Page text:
Skip Navigation
*To search for student contact information, login to FlashLine and choose the "Directory" icon in the FlashLine masthead (blue bar).

Wick Poetry Center News

In Memory of Dr. Edwin Sheldon Gould (1926–2011)

Posted Nov. 16, 2011
Dr. Edwin Sheldon Gould, chemistry professor, poet, and musician, died October 11, 2011, at his home in Kent, Ohio. He had retired just three months earlier from his teaching post at Kent State University, where he taught chemistry since 1967. Dr. Gould was granted the highest title of University Professor in 1982 and earned the Distinguished Honors Faculty Teaching Award in 1996 and the Distinguished Scholar Award in 2004.

A beloved professor and internationally acclaimed scholar, Edwin was also a talented violinist and a gifted poet. He published several chapbooks and participated in Kent's monthly poetry readings and Wick Poetry Center events, giving several readings himself.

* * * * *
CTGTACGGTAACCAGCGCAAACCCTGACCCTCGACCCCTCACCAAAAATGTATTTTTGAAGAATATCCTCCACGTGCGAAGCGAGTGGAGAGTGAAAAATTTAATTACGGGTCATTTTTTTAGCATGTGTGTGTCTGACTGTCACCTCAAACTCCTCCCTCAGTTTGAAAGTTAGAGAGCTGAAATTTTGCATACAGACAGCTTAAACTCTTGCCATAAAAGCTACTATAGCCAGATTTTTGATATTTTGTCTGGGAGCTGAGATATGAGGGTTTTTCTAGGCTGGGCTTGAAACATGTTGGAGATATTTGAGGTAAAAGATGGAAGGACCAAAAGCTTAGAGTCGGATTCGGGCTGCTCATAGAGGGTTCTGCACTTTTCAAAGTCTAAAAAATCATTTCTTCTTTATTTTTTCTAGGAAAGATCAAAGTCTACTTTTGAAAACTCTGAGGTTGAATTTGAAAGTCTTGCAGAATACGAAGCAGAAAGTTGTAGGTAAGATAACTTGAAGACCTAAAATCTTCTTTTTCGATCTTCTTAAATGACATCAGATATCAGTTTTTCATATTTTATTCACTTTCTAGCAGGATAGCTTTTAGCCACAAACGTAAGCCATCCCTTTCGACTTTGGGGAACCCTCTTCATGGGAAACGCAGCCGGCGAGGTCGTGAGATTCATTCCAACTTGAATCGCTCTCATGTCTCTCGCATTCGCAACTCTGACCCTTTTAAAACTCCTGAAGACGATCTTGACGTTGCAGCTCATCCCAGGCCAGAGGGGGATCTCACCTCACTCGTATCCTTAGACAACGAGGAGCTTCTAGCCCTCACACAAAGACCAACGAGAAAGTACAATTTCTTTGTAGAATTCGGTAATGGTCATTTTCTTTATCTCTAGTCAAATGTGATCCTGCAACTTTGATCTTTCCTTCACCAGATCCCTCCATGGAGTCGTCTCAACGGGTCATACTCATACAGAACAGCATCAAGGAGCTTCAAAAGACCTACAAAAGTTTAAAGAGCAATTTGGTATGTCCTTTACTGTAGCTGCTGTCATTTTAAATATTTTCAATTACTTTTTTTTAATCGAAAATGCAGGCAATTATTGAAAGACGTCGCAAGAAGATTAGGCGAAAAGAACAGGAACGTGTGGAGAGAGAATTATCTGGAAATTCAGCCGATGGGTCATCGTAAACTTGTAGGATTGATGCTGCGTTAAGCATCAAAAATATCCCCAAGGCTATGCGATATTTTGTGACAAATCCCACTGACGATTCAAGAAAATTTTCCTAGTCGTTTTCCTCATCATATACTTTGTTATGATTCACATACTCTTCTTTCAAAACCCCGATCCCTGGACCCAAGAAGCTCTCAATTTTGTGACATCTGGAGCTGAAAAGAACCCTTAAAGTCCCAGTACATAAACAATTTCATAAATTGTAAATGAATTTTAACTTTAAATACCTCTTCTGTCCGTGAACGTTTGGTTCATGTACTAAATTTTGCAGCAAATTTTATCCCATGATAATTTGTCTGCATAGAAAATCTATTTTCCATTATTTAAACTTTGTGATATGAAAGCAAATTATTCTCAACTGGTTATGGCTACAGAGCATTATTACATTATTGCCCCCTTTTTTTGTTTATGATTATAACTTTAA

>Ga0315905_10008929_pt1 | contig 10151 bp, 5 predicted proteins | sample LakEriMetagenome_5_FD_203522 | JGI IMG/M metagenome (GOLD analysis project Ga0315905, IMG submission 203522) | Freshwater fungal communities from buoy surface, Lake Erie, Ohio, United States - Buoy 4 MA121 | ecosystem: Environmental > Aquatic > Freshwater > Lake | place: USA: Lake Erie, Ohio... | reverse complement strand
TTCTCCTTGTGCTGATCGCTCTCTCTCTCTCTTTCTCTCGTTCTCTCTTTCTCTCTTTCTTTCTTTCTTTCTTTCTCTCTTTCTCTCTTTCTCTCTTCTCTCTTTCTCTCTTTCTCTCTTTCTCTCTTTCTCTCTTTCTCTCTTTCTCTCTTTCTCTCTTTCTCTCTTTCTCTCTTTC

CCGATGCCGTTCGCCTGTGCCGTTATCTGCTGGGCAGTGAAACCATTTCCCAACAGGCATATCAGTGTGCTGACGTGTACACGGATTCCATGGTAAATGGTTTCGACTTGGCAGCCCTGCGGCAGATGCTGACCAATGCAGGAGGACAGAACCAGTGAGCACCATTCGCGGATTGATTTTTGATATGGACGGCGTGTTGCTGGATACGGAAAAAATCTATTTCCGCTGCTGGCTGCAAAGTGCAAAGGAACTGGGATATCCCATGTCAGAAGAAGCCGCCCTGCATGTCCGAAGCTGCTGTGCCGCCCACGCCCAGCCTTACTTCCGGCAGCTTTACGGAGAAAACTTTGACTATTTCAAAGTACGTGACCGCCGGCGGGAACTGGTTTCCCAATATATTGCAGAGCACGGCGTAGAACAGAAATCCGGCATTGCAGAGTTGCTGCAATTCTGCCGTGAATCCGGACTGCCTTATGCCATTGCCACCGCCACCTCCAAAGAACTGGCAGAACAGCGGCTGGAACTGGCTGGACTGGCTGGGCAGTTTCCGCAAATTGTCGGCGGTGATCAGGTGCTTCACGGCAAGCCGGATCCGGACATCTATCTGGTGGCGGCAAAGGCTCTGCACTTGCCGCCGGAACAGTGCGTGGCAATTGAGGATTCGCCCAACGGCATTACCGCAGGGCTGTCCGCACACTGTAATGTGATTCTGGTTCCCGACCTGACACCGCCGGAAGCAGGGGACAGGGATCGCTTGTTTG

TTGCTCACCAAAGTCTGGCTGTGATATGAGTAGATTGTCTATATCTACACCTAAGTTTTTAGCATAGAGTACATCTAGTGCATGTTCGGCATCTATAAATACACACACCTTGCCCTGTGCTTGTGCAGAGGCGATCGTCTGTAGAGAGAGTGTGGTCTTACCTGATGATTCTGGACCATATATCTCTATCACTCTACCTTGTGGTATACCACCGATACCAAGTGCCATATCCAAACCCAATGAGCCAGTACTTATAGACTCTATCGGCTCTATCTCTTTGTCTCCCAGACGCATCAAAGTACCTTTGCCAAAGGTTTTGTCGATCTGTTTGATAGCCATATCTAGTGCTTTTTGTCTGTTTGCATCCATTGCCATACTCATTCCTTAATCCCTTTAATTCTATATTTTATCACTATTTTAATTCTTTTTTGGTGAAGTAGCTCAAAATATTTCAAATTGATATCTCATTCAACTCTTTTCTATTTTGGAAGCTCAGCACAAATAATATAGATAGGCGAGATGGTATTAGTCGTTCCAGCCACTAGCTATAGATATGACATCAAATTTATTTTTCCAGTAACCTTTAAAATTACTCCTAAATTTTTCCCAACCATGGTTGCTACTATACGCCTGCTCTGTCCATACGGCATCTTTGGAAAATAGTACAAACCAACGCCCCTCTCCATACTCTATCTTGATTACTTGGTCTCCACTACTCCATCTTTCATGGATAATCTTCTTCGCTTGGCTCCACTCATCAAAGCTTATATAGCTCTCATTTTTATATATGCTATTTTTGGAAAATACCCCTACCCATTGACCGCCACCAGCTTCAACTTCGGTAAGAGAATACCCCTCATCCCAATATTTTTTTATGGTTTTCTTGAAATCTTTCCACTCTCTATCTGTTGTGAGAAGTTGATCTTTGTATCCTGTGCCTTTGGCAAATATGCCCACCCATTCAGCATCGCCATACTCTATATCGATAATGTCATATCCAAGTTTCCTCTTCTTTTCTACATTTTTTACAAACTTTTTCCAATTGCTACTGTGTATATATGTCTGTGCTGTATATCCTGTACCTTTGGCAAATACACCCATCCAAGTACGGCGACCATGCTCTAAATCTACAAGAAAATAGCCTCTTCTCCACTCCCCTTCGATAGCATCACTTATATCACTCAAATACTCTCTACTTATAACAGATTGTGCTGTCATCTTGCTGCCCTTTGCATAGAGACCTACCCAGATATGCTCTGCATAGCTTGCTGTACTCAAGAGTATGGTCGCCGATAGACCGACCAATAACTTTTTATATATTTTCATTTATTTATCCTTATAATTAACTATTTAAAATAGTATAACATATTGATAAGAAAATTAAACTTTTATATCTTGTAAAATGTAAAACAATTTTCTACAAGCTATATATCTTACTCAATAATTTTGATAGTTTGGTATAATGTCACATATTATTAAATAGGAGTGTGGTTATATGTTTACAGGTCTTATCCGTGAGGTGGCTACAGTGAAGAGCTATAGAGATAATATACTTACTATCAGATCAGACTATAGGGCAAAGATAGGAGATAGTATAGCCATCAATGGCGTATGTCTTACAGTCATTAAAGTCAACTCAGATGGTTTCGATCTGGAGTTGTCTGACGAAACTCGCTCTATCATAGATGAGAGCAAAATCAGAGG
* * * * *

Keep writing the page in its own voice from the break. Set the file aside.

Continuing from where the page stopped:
In honor of Edwin's life and his many inspiring contributions to Kent's writing community, the Wick Poetry Center and the Kent State University Press created a broadside of his poem, "Subversive Advice for a Young Colleague," which was presented to his wife Carol Gould on October 29, 2011; a second copy is on display in the Wick Poetry Center in Satterfield Hall.

Edwin was a great friend and inspiring mentor to many in the Kent Community. With his signature red converse sneakers, bow ties, and colorful wool sweaters, Edwin taught us all by example—by being himself, a deeply passionate, kind, and humane teacher, scholar, musician, and poet.

David Hassler, Director, Wick Poetry Center


"Edwin's poems are concerned with what Randall Jarrell called the dailiness of life, how we make our way through the world, how memory lives in us. Edwin loved to couch truth in humor. He found that in academe, his students, domestic life, his passion for music, and in his deep heart's core." [full text]

—Dr. Maj Ragain, poetry instructor and moderator of local poetry readings, which Edwin attended


"Edwin wrote some of the sharpest poems I have ever read about the joys of teaching, the love of listening to and playing music, and the inanities of academic life. Indeed, Edwin taught me a great deal, and he delighted me always." [full text]

—Maggie Anderson, English professor emerita and former director of the Wick Poetry Center